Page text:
doi:10.1371/journal.pntd.0004883.s004

(TIF)

Author Contributions

Conceived and designed the experiments: TMC NY. Performed the experiments: TMC CC AdSN. Analyzed the data: TMC CC AdSN NY. Wrote the paper: TMC NY.

References

  1. 1. Gonçalves MF, Umezawa ES, Katzin AM, de Souza W, Alves MJ, Zingales B, et al. Trypanosoma cruzi: shedding of surface antigens as membrane vesicles. Exp Parasitol. 1991;72: 43–53. pmid:1993464
  2. 2. Torrecilhas AC, Schumacher RI, Alves MJM, Colli W. Vesicles as carriers of virulence factors in parasitic protozoan diseases. Microbes Infect. 2012;14: 1465–74. doi: 10.1016/j.micinf.2012.07.008. pmid:22892602
  3. 3. Trocoli Torrecilhas AC, Tonelli RR, Pavanelli WR, da Silva JS, Schumacher RI, de Souza W, et al. Trypanosoma cruzi: parasite shed vesicles increase heart parasitism and generate an intense inflammatory response. Microbes Infect. 2009;11: 29–39. doi: 10.1016/j.micinf.2008.10.003. pmid:19028594
  4. 4. Nogueira PM, Ribeiro K, Silveira ACO, Campos JH, Martins-Filho OA, Bela SR, et al. Vesicles from different Trypanosoma cruzi strains trigger differential innate and chronic immune responses. J Extracell vesicles. 2015;4: 28734. doi: 10.3402/jev.v4.28734. pmid:26613751
  5. 5. Bayer-Santos E, Aguilar-Bonavides C, Rodrigues SP, Cordero EM, Marques AF, Varela-Ramirez A, et al. Proteomic analysis of Trypanosoma cruzi secretome: characterization of two populations of extracellular vesicles and soluble proteins. J Proteome Res. 2013;12: 883–97. doi: 10.1021/pr300947g. pmid:23214914
  6. 6. Ramirez MI, Ruiz R de C, Araya JE, Da Silveira JF, Yoshida N. Involvement of the stage-specific 82-kilodalton adhesion molecule of Trypanosoma cruzi metacyclic trypomastigotes in host cell invasion. Infect Immun. 1993;61: 3636–41. pmid:8359886
  7. 7. Málaga S, Yoshida N. Targeted reduction in expression of Trypanosoma cruzi surface glycoprotein gp90 increases parasite infectivity. Infect Immun. 2001;69: 353–9. pmid:11119524
  8. 8. Yoshida N. Molecular basis of mammalian cell invasion by Trypanosoma cruzi. An Acad Bras Cienc. 2006;78: 87–111. pmid:16532210
  9. 9. Briones MR, Souto RP, Stolf BS, Zingales B. The evolution of two Trypanosoma cruzi subgroups inferred from rRNA genes can be correlated with the interchange of American mammalian faunas in the Cenozoic and has implications to pathogenicity and host specificity. Mol Biochem Parasitol. 1999;104: 219–32. pmid:10593177
  10. 10. Ruiz RC, Favoreto S, Dorta ML, Oshiro ME, Ferreira AT, Manque PM, et al. Infectivity of Trypanosoma cruzi strains is associated with differential expression of surface glycoproteins with differential Ca2+ signalling activity. Biochem J. 1998;330: 505–11. pmid:9461549
  11. 11. Martins RM, Alves RM, Macedo S, Yoshida N. Starvation and rapamycin differentially regulate host cell lysosome exocytosis and invasion by Trypanosoma cruzi metacyclic forms. Cell Microbiol. 2011;13: 943–54. doi: 10.1111/j.1462-5822.2011.01590.x. pmid:21501360
  12. 12. Tardieux I, Webster P, Ravesloot J, Boron W, Lunn JA, Heuser JE, et al. Lysosome recruitment and fusion are early events required for trypanosome invasion of mammalian cells. Cell. 1992;71: 1117–30. pmid:1473148
  13. 13. Rodríguez A, Rioult MG, Ora A, Andrews NW. A trypanosome-soluble factor induces IP3 formation, intracellular Ca2+ mobilization and microfilament rearrangement in host cells. J Cell Biol. 1995;129: 1263–73. pmid:7775573
  14. 14. Rodríguez A, Martinez I, Chung A, Berlot CH, Andrews NW. cAMP regulates Ca2+-dependent exocytosis of lysosomes and lysosome-mediated cell invasion by trypanosomes. J Biol Chem. 1999;274: 16754–9. pmid:10358016
  15. 15. Zingales B, Andrade SG, Briones MRS, Campbell DA, Chiari E, Fernandes O, et al. A new consensus for Trypanosoma cruzi intraspecific nomenclature: second revision meeting recommends TcI to TcVI. Mem Inst Oswaldo Cruz. 2009;104: 1051–4. pmid:20027478
  16. 16. Teixeira MM, Yoshida N. Stage-specific surface antigens of metacyclic trypomastigotes of Trypanosoma cruzi identified by monoclonal antibodies. Mol Biochem Parasitol. 1986;18: 271–82. pmid:3515178
  17. 17. Yoshida N, Mortara RA, Araguth MF, Gonzalez JC, Russo M. Metacyclic neutralizing effect of monoclonal antibody 10D8 directed to the 35- and 50-kilodalton surface glycoconjugates of Trypanosoma cruzi. Infect Immun. 1989;57: 1663–7. pmid:2656520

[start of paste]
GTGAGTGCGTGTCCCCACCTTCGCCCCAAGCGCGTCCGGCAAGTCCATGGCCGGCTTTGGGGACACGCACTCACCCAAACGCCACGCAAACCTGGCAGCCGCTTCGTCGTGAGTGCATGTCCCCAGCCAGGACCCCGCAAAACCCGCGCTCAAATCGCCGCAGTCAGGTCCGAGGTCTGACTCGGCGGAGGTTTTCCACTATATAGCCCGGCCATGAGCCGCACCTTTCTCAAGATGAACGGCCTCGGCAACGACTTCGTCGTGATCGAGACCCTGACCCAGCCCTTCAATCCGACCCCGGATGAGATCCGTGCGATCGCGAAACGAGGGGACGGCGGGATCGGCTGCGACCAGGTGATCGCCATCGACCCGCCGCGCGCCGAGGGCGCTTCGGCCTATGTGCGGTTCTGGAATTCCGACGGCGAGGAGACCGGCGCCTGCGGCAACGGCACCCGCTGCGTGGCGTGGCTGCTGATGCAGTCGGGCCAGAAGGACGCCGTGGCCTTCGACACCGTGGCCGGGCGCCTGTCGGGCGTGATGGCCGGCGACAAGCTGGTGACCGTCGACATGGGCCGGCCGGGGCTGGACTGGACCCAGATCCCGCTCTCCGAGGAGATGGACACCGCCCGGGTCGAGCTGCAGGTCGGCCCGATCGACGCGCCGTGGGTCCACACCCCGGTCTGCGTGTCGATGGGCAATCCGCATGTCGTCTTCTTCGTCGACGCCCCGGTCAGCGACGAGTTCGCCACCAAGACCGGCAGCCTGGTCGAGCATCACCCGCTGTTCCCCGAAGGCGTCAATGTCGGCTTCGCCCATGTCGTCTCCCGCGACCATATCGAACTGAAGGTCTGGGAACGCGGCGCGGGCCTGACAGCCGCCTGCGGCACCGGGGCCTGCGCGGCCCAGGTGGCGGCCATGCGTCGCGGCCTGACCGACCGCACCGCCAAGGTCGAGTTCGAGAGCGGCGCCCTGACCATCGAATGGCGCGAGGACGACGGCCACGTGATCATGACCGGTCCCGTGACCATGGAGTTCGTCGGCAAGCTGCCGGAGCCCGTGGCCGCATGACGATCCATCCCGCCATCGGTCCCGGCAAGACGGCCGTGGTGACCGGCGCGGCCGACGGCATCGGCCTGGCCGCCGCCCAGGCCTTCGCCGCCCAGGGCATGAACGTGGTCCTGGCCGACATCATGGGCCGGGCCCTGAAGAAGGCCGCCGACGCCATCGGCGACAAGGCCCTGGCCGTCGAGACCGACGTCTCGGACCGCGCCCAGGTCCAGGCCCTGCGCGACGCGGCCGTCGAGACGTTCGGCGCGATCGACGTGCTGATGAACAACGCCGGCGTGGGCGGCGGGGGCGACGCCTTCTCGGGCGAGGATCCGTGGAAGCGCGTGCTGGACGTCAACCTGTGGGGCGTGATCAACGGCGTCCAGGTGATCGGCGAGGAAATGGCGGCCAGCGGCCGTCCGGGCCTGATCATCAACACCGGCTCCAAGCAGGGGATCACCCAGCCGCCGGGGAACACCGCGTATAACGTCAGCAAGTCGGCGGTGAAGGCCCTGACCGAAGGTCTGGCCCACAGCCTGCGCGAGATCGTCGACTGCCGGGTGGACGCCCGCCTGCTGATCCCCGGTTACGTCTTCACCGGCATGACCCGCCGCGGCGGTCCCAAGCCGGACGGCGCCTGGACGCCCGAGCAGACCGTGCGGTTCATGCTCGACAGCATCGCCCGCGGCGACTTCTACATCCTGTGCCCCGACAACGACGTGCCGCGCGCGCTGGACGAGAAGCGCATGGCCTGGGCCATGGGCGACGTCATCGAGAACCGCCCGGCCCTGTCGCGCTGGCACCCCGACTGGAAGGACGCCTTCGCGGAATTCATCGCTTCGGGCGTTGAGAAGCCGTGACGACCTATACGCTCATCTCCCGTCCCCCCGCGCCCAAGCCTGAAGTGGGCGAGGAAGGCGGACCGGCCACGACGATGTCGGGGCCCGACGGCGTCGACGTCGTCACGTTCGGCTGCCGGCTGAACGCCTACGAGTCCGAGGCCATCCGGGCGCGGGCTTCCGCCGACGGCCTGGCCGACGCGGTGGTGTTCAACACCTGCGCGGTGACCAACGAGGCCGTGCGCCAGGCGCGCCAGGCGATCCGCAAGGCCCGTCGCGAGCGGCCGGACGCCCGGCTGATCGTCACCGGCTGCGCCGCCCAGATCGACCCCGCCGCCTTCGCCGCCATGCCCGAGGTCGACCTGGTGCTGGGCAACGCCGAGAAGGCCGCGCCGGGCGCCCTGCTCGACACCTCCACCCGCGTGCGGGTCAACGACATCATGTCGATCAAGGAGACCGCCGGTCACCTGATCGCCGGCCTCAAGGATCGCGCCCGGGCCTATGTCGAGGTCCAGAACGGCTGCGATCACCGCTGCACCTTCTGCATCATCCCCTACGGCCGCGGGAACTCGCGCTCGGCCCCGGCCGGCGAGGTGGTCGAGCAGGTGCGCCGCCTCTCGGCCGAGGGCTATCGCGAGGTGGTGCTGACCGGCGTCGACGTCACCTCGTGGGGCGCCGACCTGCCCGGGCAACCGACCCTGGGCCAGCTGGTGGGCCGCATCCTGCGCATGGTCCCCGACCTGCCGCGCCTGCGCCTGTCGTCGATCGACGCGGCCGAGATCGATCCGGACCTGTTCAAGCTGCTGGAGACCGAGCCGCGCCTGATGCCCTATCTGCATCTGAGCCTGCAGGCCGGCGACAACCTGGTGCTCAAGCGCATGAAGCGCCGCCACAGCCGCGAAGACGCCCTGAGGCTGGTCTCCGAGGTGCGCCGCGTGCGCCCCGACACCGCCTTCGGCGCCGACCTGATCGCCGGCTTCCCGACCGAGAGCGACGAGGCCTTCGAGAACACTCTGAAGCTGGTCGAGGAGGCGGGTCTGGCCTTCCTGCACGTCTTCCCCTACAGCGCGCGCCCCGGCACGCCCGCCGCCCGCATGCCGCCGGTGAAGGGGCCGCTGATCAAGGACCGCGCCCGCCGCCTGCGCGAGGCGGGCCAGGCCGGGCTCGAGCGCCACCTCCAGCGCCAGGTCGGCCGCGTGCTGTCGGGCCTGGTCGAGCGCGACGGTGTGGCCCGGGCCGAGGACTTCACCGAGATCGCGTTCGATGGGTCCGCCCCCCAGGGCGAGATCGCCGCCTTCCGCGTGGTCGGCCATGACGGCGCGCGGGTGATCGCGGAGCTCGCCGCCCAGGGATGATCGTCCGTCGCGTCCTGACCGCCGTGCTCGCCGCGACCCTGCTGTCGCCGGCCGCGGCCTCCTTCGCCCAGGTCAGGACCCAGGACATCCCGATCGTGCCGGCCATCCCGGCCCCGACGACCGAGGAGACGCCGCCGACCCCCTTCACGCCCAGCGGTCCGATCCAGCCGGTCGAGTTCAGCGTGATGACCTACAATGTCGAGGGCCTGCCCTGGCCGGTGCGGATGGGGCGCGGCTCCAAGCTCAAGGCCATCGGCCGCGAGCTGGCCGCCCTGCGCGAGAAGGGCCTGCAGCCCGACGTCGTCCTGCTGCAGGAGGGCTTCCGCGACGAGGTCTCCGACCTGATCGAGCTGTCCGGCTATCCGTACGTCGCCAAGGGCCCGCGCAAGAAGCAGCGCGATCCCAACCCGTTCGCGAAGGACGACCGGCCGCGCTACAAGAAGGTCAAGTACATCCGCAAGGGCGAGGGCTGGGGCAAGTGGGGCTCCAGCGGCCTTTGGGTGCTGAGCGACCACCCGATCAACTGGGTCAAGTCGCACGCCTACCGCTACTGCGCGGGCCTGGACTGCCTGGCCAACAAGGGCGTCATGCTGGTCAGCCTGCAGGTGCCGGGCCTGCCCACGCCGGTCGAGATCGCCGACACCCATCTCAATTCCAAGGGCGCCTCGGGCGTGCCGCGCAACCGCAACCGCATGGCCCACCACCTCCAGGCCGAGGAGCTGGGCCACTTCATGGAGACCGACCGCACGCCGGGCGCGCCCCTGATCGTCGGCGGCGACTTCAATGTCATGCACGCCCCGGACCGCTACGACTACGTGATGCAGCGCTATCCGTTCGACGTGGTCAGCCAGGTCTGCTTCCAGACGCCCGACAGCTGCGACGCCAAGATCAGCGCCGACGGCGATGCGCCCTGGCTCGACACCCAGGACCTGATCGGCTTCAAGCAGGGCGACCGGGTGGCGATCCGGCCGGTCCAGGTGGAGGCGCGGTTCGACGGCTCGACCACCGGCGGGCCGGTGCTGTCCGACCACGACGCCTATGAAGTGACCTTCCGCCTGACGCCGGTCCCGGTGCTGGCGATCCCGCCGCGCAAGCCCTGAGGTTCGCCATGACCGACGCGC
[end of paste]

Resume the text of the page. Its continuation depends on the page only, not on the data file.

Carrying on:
18. 18. Atayde VD, Cortez M, Souza R, da Silveira JF, Yoshida N. Expression and cellular localization of molecules of the gp82 family in Trypanosoma cruzi metacyclic trypomastigotes. Infect Immun. 2007;75: 3264–70. pmid:17438027
  19. 19. Mortara RA, Araguth MF, Yoshida N. Reactivity of stage-specific monoclonal antibody 1G7 with metacyclic trypomastigotes of Trypanosoma cruzi strains: lytic property and 90,000 mol. wt surface antigen polymorphism. Parasite Immunol. 1988;10: 369–78. pmid:3050800
  20. 20. Franco FR, Paranhos-Bacallà GS, Yamauchi LM, Yoshida N, da Silveira JF. Characterization of a cDNA clone encoding the carboxy-terminal domain of a 90-kilodalton surface antigen of Trypanosoma cruzi metacyclic trypomastigotes. Infect Immun. 1993;61: 4196–201. pmid:8406808
  21. 21. Cortez M, Atayde V, Yoshida N. Host cell invasion mediated by Trypanosoma cruzi surface molecule gp82 is associated with F-actin disassembly and is inhibited by enteroinvasive Escherichia coli. Microbes Infect. 2006;8: 1502–12. pmid:16697683
  22. 22. Mortara RA. Trypanosoma cruzi: amastigotes and trypomastigotes interact with different structures on the surface of HeLa cells. Exp Parasitol. 1991;73: 1–14. pmid:2055296
  23. 23. Andrews NW, Hong KS, Robbins ES, Nussenzweig V. Stage-specific surface antigens expressed during the morphogenesis of vertebrate forms of Trypanosoma cruzi. Exp Parasitol. 1987;64: 474–84. pmid:3315736
  24. 24. Cortez C, Real F, Yoshida N. Lysosome biogenesis/scattering increases host cell susceptibility to invasion by Trypanosoma cruzi metacyclic forms and resistance to tissue culture trypomastigotes. Cell Microbiol. 2015
  25. 25. Pasquet JM, Dachary-Prigent J, Nurden AT. Calcium influx is a determining factor of calpain activation and microparticle formation in platelets. Eur J Biochem. 1996;239: 647–54. pmid:8774708
  26. 26. Laulagnier K, Grand D, Dujardin A, Hamdi S, Vincent-Schneider H, Lankar D, et al. PLD2 is enriched on exosomes and its activity is correlated to the release of exosomes. FEBS Lett. 2004;572: 11–4. pmid:15304316
  27. 27. Baida RCP, Santos MRM, Carmo MS,Yoshida N, Ferreira AT, El Sayed N, et al. Molecular characterization of serine-, alanine- and proline-rich proteins (SAP) of Trypanosoma cruzi and their possible role in the host cell infection. Infect Immun. 2006;74: 1537–46. pmid:16495524
  28. 28. Zanforlin T, Bayer-Santos E, Cortez C, Almeida IC, Yoshida N, Franco da Silveira J. Molecular characterization of Trypanosoma cruzi SAP proteins with host cell lysossome exocytosis-inducing activity required for parasite invasion. PLoS One 2013;8(12): e83864. doi: 10.1371/journal.pone.0083864. pmid:24391838
  29. 29. Martins NO, Souza RT, Cordero EM, Maldonado DC, Cortez C, Marini MM, et al. Molecular characterization of a novel family of Trypanosoma cruzi surface membrane proteins (TcSMP) involved in mammalian host cell invasion. PLoS Negl Trop Dis. 2015;9(11): e0004216. doi: 10.1371/journal.pntd.0004216. pmid:26565791
  30. 30. Yoshida N. Surface antigens of metacyclic trypomastigotes of Trypanosoma cruzi. Infect Immun. 1983;40: 836–9. pmid:6341250
  31. 31. Covarrubias C, Cortez M, Ferreira D, Yoshida N. Interaction with host factors exacerbate Trypanosoma cruzi cell invasion capacity upon oral infection. Int J Parasitol. 2007;37: 1609–16. pmid:17640647